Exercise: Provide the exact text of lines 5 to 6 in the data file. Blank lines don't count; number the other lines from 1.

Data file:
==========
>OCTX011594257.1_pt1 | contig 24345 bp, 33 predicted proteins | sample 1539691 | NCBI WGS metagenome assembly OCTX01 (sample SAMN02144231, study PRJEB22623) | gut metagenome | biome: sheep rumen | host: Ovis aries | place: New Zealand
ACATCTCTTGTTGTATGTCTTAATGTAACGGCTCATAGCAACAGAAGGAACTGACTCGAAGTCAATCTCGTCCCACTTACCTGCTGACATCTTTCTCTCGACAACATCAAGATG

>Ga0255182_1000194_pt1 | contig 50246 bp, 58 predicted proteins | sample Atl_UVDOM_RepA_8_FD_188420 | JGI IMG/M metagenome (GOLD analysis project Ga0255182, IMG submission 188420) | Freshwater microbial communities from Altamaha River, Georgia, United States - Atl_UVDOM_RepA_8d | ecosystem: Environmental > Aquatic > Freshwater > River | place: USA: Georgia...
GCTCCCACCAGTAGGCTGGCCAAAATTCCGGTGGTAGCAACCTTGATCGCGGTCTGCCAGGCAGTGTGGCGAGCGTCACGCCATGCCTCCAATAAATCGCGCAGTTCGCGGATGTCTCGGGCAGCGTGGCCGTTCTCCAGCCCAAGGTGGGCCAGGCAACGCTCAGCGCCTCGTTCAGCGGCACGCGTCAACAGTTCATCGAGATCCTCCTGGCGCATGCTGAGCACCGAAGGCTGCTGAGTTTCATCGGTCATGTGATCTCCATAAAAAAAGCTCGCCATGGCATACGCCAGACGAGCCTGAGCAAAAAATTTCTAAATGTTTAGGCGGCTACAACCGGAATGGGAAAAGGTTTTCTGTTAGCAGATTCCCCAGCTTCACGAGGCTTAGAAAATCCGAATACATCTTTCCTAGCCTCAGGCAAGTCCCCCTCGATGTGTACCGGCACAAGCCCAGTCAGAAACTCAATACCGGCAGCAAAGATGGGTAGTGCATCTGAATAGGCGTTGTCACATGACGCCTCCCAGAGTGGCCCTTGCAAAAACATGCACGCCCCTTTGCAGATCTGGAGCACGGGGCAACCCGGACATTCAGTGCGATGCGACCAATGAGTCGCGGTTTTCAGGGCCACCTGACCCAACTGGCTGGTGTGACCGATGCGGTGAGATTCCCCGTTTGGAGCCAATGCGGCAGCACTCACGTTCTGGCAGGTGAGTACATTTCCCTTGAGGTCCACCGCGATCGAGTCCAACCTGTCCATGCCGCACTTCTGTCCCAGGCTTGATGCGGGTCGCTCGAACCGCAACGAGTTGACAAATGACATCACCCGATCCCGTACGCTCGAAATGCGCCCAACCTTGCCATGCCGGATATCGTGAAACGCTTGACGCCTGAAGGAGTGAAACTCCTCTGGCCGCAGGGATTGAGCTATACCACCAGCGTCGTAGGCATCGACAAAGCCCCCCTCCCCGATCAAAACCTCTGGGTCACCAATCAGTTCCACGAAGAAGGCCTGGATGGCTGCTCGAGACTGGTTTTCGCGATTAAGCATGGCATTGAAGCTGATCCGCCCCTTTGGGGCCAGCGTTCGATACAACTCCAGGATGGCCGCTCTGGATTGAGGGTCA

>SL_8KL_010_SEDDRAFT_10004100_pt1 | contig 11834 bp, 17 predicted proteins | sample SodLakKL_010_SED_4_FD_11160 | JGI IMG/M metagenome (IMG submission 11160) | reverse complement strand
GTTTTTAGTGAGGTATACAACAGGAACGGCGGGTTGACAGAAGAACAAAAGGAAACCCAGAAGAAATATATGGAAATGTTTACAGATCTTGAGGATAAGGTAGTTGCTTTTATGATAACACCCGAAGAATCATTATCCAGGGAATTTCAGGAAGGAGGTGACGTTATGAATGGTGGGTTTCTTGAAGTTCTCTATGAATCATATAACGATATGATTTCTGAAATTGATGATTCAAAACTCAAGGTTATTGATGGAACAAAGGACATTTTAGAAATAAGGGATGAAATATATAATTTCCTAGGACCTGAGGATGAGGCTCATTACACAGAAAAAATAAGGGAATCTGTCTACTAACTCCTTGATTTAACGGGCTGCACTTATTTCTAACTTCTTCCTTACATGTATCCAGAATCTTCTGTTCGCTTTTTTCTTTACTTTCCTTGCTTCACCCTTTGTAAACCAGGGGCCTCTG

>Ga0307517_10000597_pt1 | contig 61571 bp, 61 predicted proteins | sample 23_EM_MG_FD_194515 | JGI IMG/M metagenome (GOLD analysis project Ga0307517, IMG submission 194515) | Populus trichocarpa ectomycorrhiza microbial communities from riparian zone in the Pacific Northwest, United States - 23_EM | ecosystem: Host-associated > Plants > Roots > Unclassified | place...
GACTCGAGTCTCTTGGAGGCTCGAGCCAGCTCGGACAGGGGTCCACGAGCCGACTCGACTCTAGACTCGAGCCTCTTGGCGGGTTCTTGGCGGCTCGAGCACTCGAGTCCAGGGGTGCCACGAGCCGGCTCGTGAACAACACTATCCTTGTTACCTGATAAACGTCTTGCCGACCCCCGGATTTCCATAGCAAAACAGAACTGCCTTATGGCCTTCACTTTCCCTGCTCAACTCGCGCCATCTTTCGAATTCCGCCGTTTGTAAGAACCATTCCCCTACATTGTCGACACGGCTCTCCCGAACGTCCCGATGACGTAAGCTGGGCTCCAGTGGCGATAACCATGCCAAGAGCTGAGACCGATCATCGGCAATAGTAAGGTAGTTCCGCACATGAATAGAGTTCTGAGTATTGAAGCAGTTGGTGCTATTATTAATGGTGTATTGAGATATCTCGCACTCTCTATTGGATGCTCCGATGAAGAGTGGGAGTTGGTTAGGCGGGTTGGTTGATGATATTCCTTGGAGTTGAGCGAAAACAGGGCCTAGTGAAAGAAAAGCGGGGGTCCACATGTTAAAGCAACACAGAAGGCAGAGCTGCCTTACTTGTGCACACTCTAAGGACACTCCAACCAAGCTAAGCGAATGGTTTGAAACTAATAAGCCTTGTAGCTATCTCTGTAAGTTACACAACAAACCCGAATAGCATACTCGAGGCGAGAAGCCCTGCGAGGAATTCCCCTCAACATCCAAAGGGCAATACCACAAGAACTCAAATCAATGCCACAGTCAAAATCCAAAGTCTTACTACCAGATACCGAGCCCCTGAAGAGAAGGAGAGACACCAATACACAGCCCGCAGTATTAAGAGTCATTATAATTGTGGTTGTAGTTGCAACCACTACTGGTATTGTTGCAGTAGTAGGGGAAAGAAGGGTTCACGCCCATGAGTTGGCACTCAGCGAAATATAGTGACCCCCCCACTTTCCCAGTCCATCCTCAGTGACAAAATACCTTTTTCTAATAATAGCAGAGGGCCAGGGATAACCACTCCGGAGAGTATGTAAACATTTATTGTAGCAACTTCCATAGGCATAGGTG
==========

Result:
>SL_8KL_010_SEDDRAFT_10004100_pt1 | contig 11834 bp, 17 predicted proteins | sample SodLakKL_010_SED_4_FD_11160 | JGI IMG/M metagenome (IMG submission 11160) | reverse complement strand
GTTTTTAGTGAGGTATACAACAGGAACGGCGGGTTGACAGAAGAACAAAAGGAAACCCAGAAGAAATATATGGAAATGTTTACAGATCTTGAGGATAAGGTAGTTGCTTTTATGATAACACCCGAAGAATCATTATCCAGGGAATTTCAGGAAGGAGGTGACGTTATGAATGGTGGGTTTCTTGAAGTTCTCTATGAATCATATAACGATATGATTTCTGAAATTGATGATTCAAAACTCAAGGTTATTGATGGAACAAAGGACATTTTAGAAATAAGGGATGAAATATATAATTTCCTAGGACCTGAGGATGAGGCTCATTACACAGAAAAAATAAGGGAATCTGTCTACTAACTCCTTGATTTAACGGGCTGCACTTATTTCTAACTTCTTCCTTACATGTATCCAGAATCTTCTGTTCGCTTTTTTCTTTACTTTCCTTGCTTCACCCTTTGTAAACCAGGGGCCTCTG